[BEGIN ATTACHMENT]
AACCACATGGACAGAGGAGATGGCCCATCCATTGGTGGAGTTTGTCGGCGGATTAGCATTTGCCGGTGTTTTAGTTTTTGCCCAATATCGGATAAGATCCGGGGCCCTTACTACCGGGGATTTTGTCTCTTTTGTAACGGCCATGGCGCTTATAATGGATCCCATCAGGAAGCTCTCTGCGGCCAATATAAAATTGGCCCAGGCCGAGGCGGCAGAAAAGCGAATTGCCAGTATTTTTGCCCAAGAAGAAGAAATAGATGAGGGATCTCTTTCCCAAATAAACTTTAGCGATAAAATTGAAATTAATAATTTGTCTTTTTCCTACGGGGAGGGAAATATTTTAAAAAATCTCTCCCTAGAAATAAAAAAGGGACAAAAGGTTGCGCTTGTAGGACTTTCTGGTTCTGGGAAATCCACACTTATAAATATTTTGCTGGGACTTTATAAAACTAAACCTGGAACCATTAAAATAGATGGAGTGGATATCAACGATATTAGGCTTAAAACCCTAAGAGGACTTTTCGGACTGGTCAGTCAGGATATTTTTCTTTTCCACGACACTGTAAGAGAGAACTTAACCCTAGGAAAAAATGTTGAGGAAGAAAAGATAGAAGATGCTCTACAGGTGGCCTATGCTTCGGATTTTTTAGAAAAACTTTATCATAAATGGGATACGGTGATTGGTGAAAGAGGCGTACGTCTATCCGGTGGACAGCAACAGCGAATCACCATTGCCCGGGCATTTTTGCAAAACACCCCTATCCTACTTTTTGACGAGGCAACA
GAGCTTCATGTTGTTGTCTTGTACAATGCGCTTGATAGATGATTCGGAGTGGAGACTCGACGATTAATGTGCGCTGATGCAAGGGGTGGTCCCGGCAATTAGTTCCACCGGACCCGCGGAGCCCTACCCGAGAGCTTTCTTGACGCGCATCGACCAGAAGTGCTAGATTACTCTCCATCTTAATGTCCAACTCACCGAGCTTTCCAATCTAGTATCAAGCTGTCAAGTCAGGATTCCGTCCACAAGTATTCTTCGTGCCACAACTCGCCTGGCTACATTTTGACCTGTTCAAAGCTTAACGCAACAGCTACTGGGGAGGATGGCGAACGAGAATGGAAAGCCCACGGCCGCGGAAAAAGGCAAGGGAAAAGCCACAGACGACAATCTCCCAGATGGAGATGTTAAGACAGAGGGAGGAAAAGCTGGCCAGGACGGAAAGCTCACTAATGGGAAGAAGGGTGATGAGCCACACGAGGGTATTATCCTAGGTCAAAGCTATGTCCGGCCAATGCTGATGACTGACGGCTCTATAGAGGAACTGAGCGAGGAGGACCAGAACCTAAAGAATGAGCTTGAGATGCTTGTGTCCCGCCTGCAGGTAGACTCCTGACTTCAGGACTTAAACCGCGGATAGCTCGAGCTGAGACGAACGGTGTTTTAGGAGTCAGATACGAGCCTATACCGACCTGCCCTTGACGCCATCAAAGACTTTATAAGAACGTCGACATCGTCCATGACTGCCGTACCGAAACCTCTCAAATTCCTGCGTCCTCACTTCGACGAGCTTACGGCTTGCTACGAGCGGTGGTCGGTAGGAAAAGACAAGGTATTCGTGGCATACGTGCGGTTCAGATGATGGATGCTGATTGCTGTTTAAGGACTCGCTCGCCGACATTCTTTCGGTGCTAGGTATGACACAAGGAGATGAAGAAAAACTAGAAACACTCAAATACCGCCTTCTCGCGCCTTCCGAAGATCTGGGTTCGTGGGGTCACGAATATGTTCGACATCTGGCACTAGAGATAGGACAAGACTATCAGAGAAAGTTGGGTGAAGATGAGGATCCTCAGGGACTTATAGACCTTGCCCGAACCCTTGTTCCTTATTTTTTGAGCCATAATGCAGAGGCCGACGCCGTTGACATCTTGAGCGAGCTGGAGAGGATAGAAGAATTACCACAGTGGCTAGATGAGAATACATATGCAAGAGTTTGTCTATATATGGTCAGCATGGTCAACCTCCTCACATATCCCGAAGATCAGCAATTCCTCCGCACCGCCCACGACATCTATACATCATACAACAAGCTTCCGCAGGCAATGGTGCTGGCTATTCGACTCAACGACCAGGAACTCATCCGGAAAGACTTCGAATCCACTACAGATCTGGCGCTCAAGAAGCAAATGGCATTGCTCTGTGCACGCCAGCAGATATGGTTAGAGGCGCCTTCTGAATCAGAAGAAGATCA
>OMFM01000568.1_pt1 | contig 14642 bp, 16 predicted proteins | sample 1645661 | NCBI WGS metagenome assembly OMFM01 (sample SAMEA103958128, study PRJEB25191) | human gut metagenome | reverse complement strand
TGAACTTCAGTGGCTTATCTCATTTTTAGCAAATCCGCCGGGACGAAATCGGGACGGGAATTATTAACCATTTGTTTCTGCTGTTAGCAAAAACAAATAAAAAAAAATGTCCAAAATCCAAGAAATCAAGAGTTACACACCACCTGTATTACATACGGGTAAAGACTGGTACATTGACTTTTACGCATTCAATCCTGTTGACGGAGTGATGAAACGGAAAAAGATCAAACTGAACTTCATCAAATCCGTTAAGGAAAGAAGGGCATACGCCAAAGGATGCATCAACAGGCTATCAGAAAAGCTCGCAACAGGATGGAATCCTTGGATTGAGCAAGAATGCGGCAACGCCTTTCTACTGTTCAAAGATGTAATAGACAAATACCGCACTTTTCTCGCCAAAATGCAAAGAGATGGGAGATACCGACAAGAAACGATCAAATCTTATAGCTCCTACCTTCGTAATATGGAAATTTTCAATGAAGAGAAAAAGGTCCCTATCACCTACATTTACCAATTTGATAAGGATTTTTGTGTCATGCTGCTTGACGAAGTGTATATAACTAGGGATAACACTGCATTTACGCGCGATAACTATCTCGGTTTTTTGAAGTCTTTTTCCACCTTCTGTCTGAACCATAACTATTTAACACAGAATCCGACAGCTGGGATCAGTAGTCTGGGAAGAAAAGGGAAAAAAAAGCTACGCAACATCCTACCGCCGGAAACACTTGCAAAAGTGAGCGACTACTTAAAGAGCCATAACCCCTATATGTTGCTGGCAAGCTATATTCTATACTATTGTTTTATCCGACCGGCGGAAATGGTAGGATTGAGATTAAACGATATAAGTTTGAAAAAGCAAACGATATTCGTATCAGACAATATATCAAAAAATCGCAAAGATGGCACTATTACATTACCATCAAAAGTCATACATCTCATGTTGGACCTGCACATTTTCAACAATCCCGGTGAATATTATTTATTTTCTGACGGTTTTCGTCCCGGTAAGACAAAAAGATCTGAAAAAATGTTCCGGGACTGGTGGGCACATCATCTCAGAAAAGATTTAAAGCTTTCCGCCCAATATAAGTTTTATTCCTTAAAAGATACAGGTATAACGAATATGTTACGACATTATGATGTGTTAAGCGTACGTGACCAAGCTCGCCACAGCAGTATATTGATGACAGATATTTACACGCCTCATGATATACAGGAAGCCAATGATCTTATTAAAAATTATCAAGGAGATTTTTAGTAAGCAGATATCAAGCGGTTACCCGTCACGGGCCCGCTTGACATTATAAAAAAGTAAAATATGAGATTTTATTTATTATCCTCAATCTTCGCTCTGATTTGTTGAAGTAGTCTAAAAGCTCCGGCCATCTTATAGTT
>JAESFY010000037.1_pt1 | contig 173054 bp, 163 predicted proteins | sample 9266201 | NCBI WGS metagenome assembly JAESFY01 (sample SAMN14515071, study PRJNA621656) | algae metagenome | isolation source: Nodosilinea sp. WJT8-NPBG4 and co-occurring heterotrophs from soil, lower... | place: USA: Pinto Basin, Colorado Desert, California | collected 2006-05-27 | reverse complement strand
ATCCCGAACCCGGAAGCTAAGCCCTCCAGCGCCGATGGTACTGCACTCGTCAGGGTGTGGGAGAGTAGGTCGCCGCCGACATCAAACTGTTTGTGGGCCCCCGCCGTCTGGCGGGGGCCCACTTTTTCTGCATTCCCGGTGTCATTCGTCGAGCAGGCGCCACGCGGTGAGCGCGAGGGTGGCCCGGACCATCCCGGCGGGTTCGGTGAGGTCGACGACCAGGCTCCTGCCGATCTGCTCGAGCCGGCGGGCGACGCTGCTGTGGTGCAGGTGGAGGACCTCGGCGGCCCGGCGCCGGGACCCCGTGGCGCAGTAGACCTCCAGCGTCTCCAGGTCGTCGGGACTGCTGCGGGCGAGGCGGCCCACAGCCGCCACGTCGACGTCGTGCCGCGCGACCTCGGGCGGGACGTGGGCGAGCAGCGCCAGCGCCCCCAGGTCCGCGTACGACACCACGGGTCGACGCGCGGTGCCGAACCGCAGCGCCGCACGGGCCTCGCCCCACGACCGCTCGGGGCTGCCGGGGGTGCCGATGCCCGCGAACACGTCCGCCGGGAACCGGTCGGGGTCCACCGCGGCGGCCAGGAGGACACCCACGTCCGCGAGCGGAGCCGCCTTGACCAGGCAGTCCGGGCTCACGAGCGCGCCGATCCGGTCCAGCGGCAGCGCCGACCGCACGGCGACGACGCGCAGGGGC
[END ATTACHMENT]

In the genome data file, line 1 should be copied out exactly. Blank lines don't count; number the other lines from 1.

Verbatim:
AACCACATGGACAGAGGAGATGGCCCATCCATTGGTGGAGTTTGTCGGCGGATTAGCATTTGCCGGTGTTTTAGTTTTTGCCCAATATCGGATAAGATCCGGGGCCCTTACTACCGGGGATTTTGTCTCTTTTGTAACGGCCATGGCGCTTATAATGGATCCCATCAGGAAGCTCTCTGCGGCCAATATAAAATTGGCCCAGGCCGAGGCGGCAGAAAAGCGAATTGCCAGTATTTTTGCCCAAGAAGAAGAAATAGATGAGGGATCTCTTTCCCAAATAAACTTTAGCGATAAAATTGAAATTAATAATTTGTCTTTTTCCTACGGGGAGGGAAATATTTTAAAAAATCTCTCCCTAGAAATAAAAAAGGGACAAAAGGTTGCGCTTGTAGGACTTTCTGGTTCTGGGAAATCCACACTTATAAATATTTTGCTGGGACTTTATAAAACTAAACCTGGAACCATTAAAATAGATGGAGTGGATATCAACGATATTAGGCTTAAAACCCTAAGAGGACTTTTCGGACTGGTCAGTCAGGATATTTTTCTTTTCCACGACACTGTAAGAGAGAACTTAACCCTAGGAAAAAATGTTGAGGAAGAAAAGATAGAAGATGCTCTACAGGTGGCCTATGCTTCGGATTTTTTAGAAAAACTTTATCATAAATGGGATACGGTGATTGGTGAAAGAGGCGTACGTCTATCCGGTGGACAGCAACAGCGAATCACCATTGCCCGGGCATTTTTGCAAAACACCCCTATCCTACTTTTTGACGAGGCAACA